Survivor Stories
April 29, 2019 • 3 Min

Surviving a Pancreatic Neuroendocrine Tumor

Lisa Beckendorf

long-term pancreatic cancer survivor Lisa Beckendorf and family
  • Exploratory surgery discovers a pancreatic tumor
  • Distal pancreatectomy removes the pancreatic neuroendocrine tumor
  • Follow-up exams but no further treatment because there was no standard of care
  • Now exploring genetic testing

It started in 1998, when at age 33, I was having major digestive issues that were a mystery to my doctors.

I began having all kinds of tests—blood tests, urine tests (such as the 5-HIAA test), and an ultrasound. After eight months of testing I was still progressively getting worse. My GI doctor, Stuart Borken, M.D., knowing there was something wrong (but none of the tests he ordered pointed to a source), finally decided to refer me to a surgeon, who ordered an exploratory abdominal surgery. I went to Dr. Michael Schwartz, at Abbott Northwestern Hospital in Minneapolis. During surgery, a small tumor was found in the tail of my pancreas. As a result, I had a distal pancreatectomy and splenectomy. Afterward the tumor was examined in the lab, and it was determined that it was a pancreatic neuroendocrine tumor (PNET).

Following Up After the Shocking Diagnosis

The diagnosis was a complete shock to me and my family as there was no known history of any type of pancreatic cancer in our family. Although my surgery was in Minneapolis, my doctors sent me to the Mayo Clinic (Rochester, Minnesota) for follow up, because the kind of cancer I had was so extremely rare that they had never seen a case.

I met with Dr. Steven Zeldenrust at Mayo, and found out that there was no chemotherapy standard of care for PNET. Since my surgery was deemed successful, I was followed closely at Mayo for five years.

Initially I had appointments every three months, where they did an endoscopic ultrasound (EUS), CT scan, and blood work. The time between appointments was stretched to every six months, and then annually until I hit the five-year mark. At that point, Dr. Joseph Rubin, the doctor I was then seeing, “graduated” me out of oncology.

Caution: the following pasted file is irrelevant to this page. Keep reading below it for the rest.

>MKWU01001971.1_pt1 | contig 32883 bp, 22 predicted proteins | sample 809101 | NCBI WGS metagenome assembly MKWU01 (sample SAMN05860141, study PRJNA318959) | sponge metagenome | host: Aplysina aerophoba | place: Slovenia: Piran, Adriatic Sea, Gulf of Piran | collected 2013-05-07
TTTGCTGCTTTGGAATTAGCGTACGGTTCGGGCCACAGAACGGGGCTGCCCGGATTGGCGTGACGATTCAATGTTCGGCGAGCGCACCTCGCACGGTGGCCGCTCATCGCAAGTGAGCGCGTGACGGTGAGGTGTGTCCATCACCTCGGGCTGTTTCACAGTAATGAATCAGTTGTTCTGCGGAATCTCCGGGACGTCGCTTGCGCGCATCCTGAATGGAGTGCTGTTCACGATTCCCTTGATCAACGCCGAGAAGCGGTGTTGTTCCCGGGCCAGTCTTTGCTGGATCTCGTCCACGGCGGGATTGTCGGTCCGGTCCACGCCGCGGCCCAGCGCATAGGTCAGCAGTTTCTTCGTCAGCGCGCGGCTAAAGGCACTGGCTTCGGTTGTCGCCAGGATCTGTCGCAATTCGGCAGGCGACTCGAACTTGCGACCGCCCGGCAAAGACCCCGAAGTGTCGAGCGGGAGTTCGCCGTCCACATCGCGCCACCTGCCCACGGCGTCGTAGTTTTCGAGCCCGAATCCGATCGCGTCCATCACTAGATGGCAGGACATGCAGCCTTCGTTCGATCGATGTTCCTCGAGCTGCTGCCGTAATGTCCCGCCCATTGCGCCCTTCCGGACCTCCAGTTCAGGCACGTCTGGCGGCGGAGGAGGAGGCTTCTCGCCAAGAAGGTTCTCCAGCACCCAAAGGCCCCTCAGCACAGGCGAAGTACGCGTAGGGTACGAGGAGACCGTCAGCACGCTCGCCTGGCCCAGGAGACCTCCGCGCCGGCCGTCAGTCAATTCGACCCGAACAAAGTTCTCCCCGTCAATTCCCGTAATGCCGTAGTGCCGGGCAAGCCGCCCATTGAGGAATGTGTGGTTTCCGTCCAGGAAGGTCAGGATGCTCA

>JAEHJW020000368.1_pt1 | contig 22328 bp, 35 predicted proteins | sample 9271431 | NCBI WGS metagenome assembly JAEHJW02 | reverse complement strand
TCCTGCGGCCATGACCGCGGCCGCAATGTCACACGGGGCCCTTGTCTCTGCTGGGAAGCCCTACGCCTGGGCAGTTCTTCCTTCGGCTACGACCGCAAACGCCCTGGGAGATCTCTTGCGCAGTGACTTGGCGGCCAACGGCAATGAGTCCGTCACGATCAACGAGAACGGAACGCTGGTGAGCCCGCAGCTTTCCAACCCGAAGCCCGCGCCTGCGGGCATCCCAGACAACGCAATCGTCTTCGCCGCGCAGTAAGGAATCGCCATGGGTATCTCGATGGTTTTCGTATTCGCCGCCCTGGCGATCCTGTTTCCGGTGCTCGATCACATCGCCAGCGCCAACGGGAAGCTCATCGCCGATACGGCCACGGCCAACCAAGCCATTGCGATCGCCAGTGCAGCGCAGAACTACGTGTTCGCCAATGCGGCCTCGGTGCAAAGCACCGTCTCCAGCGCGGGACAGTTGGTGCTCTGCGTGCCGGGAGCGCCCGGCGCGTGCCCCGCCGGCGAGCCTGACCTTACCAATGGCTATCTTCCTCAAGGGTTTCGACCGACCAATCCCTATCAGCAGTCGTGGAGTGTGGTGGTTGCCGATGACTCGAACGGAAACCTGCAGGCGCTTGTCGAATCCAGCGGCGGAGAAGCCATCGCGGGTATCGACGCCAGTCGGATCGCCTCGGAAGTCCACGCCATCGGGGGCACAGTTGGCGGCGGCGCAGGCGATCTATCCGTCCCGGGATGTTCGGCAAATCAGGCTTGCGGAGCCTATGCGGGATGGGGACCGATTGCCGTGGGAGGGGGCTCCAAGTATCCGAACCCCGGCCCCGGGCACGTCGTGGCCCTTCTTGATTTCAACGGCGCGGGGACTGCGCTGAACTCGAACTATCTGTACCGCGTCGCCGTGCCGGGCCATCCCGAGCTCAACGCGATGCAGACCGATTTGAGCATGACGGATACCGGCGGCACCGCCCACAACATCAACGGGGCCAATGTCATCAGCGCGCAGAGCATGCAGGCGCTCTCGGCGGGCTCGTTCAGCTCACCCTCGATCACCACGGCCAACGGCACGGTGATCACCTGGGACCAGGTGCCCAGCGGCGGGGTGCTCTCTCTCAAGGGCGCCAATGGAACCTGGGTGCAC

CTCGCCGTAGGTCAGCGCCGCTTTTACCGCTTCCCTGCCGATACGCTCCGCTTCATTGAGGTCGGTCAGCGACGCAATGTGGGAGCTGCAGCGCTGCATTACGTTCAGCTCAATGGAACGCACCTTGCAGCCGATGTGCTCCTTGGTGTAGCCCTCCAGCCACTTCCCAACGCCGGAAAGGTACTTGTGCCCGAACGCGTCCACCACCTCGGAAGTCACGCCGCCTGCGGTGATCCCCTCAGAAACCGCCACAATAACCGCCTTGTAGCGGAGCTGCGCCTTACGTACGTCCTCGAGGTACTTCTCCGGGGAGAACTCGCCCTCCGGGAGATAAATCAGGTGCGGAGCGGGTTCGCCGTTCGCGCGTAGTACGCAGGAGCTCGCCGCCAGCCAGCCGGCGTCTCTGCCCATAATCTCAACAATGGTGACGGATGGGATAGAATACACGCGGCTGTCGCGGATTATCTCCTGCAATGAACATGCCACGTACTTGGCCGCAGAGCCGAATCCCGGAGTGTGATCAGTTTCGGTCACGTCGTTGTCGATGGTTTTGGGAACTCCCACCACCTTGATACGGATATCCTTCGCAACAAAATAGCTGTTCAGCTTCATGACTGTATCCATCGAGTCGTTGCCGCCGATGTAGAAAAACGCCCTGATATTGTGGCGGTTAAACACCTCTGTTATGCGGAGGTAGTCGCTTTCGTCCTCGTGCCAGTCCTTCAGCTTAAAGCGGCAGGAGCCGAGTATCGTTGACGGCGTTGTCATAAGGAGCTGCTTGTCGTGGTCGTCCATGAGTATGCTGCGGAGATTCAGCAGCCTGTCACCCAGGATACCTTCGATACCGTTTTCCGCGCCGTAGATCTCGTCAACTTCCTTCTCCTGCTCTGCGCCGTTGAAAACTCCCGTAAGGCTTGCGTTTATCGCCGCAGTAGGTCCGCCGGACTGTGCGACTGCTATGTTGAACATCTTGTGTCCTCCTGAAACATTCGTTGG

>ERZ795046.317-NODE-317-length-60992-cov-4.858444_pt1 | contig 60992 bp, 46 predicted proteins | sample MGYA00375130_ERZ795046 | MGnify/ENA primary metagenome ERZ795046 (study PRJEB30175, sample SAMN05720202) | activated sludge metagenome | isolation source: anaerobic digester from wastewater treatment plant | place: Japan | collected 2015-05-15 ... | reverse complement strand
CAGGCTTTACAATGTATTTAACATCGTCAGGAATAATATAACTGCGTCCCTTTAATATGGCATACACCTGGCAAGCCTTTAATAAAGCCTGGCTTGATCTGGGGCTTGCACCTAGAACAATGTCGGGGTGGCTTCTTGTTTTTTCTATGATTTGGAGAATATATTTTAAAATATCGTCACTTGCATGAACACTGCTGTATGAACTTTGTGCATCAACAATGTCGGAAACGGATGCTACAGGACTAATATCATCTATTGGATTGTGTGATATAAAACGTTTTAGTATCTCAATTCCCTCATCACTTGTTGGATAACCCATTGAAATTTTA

My Post-Graduation Life

For about a dozen years after my “graduation,” I put the whole thing behind me. I had to adjust to a different GI system, but overall I was able to manage my “new normal” and I went on with my life.

In 2012, I started volunteering with the Pancreatic Cancer Action Network Minnesota Affiliate (PanCAN). After learning more about PNET from the other survivors I met through PanCAN, I decided it was a good idea to resume being observed. I found Dr. Thomas O’Dorisio, a specialist at the University of Iowa (Iowa City), who I now see annually for CT scans and blood work (Dr. O’Dorisio passed away after this article was published). Through the knowledge I gained being involved with PanCAN, I discovered that genetic testing might be beneficial to me and my family. I had known about genetic testing for a few years but held off on getting tested until I knew that the science had caught up enough for there to be actionable things that could be done based on the results. I am currently in the process of getting tested.

I still volunteer for the Pancreatic Cancer Action Network Minnesota Affiliate, as PurpleRideStride Event Chair. As a pancreatic neuroendocrine cancer survivor I know my odds are much more favorable than an adenocarcinoma survivor, however the more I’ve learned about this disease through this organization as well as seeing the number of fellow survivors that we have lost, makes me realize each day how lucky I am.

Why is a family medical history important?

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